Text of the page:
And of course Holland, like all of us, could have made a mistake. ;)
     
  14. Well this answers my Alt chord question, lol.

    Basically anything involving Walking Bass tips I guess. Thought "Don'ts" would be good topic, but it's starting to seem like a bit on an abstract statement, lol.
     
  15. mrcbass

    mrcbass

    Jan 14, 2016
    Sacramento, CA
    Getting past the use of a particular note in a specific example (there's a prevailing thought about "never" and "always" that certainly applies here), here are a few things that Scott Levine (Scott's Bass Lessons) has imparted regarding walking:
    1. Don't always start on the root. This is a very hard habit to break. Sometimes it works, sometimes it doesn't for me, but advanced walkers make lines very fluid and tend to flow chromatically from one chord to another moving to the nearest chord tone in the next chord. It's hard because MY ear likes a more solid foundation for where I'm at in the tune.
    2. The blues/boogie "walk" we're all familiar with (I iii V vii I vii V iii) is not really considered a walk. It's just a bass line utilizing an arpeggio.
    3. Make sure you can walk down as well as you can walk up. I don't know how you don't walk down, but he made a point of mentioning this in one of his walking lessons. He must have students that start at each root and just keep going up or something.

    Not from Scott, but a couple other notes:
    I was asking here about some jazz stuff and one of the other members said to never play the accidentals in a chord (say Bb b5 #9), just the primary chord tones plus passing notes. HE says that these are "reserved" for the soloists. I agree that we should not linger or "hog" flat 5s and sharp 9ths (whatever is the case), but I find it very interesting to use them occasionally, mostly in passing - it really helps define the chord you are modeling. My band mates take no exception to me doing this.

    Chromatic passing tones are very interesting when used in moderation.

    I find that walks fit best in the mid range. Lingering on the low end or the very high end, the notes don't really promote themselves. The low end is a little muffy and the high end gets lost in the guitar/keys sonic range.

    I find the hardest part of walking is coming up with new patterns. It's good that you're focusing on playing whole songs with different walks. We have one original that has a written line for the head, but then we take 4 solo passes where I apply a different walking theme for each. It's tougher than you might think.
     
  16. Skeptismo

    Skeptismo

    Sep 5, 2011
    Washington
    Here's something,

    Don't be afraid to be "wrong", no matter what keep the groove going.

    Don't shy away from meat and potatoes playing just 'cuz it's jazz, it's totally acceptable to play inside. Of course the only rule is there are no rules, but in my experience, plenty of soloists will be super happy with your playing if you just outline the chords and keep the groove going while they step out.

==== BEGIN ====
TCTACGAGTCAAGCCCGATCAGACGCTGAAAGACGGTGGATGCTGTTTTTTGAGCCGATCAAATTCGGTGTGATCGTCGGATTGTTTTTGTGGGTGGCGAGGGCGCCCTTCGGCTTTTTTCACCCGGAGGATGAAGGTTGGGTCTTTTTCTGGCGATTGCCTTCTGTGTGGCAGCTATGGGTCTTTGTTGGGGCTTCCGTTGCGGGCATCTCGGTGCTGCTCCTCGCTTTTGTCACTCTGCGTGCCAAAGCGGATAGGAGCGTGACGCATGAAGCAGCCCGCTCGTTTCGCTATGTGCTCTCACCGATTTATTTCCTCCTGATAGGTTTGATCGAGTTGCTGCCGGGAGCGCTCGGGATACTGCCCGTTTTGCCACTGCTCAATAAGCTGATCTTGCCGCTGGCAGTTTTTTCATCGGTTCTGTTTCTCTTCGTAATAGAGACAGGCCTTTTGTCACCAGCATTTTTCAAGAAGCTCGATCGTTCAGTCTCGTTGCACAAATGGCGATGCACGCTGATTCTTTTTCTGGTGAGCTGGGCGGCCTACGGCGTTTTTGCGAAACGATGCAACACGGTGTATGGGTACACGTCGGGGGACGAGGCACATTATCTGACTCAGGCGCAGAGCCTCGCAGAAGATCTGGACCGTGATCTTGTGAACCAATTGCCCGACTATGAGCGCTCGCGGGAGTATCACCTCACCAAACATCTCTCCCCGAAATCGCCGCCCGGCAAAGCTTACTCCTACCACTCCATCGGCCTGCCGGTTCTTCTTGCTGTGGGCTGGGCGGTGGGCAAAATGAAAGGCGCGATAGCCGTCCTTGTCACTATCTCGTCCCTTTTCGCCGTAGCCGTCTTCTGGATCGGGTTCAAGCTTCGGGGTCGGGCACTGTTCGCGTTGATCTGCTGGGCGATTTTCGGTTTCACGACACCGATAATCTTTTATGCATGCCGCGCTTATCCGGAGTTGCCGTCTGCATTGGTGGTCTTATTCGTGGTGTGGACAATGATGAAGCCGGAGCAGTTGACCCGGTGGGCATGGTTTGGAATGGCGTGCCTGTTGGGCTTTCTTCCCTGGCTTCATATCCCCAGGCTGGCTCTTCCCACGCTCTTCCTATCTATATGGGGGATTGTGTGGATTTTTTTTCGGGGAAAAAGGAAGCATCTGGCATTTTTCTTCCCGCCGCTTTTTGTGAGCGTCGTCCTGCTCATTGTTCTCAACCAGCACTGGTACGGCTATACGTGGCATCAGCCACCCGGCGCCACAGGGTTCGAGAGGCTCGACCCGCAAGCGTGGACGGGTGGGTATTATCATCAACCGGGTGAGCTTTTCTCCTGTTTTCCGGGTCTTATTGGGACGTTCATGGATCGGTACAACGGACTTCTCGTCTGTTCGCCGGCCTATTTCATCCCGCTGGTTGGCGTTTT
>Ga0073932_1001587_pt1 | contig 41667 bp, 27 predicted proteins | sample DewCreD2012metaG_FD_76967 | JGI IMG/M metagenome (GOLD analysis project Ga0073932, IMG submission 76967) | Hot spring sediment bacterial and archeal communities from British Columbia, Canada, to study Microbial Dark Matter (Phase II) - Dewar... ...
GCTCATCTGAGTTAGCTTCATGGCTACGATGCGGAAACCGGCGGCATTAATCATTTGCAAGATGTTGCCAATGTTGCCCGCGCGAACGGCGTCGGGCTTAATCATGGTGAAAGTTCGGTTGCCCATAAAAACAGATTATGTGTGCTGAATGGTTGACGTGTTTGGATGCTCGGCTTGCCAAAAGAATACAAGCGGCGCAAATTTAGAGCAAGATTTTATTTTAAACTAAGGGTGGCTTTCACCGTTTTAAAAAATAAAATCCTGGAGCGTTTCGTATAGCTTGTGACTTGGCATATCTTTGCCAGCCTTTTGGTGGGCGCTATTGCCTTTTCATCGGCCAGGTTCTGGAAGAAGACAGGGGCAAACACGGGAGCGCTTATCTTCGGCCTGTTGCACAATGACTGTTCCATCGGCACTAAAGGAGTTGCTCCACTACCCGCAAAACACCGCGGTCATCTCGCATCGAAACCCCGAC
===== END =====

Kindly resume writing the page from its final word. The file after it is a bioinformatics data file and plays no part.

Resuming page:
Don't get bored and tune out while running down a chart, keep your ears open and enjoy creating music.

    Don't be inefficient in your interval jumps. Keeping the pulse is more critical most of the time than consonance is, so if you jump into a position where it will be awkward to play, it can mess up your timing and focus. When you do make those jumps up an octave or two, plan it so that you have a smooth path back down.
     
  17. After walking up, thudding back down to the root note..that's something I'm working on not doing every time..
     
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  18. I've been searching over Youtube for walking bass videos the past couple days and I've thoroughly enjoyed Scott's videos on the subject, I think I may actually need to go back over them again. I also remember the bit about not playing altered tones too much. Lol, I've taken to that simply to make my life easier! I will say I like using the b5 on m7b5 chords though, but that's often because I'm doing that blues/boogie line you mentioned above. I've been trying to find a way to break from arpeggios and is one of the reason for me starting this post actually. I realize they hold value in a walking line every now and then, but to me it seems like just how too much chromaticism can make your lines atonal sounding, too much arpeggiation can be far worse and just plain tiring. It's the middle ground in between where a good line lies and too stay in the middle it seems one can't just stick to roots.
    I almost feel like these are the jigsaw puzzles of the music world, and by God did I buy too big a set, lol
     
    LiquidMidnight likes this.
  19. BTW I love this thread, people discussing better playing strategies..I'm tired of the gear gas posts. Hard work on a beater bass will get you farther than the $2000 bass your convinced you must own..
     
  20. This is all great info! I've been trying to work in some interval jumps into my playing to spice it up a bit. Like moving up an octave when you get to the repeat in Autumn Leaves and Freddie, it seems like one of the simplest ways to mix things up a bit without having to alter one's lines all too much.
    And for the bit about getting bored, also great advice! I don't tend to get "bored" per se, but after playing through a jazz standard x number of times, I'll find myself just spacing out entirely. Almost like I'm only listening and forgetting to actually play! Kind of a double-edged sword though because it forces me to listen to the progressions and try to familiarize myself with where I am at in a tune.
    It might be helpful to mention my main approach to practicing walking bass is to find a nice backing track. I don't know all too many folks who play jazz around me and a lot of old recordings I find harder to play to simply because of quality, unless it's for transcription purposes. I won't talk about my failed transcribing attempts though, lol.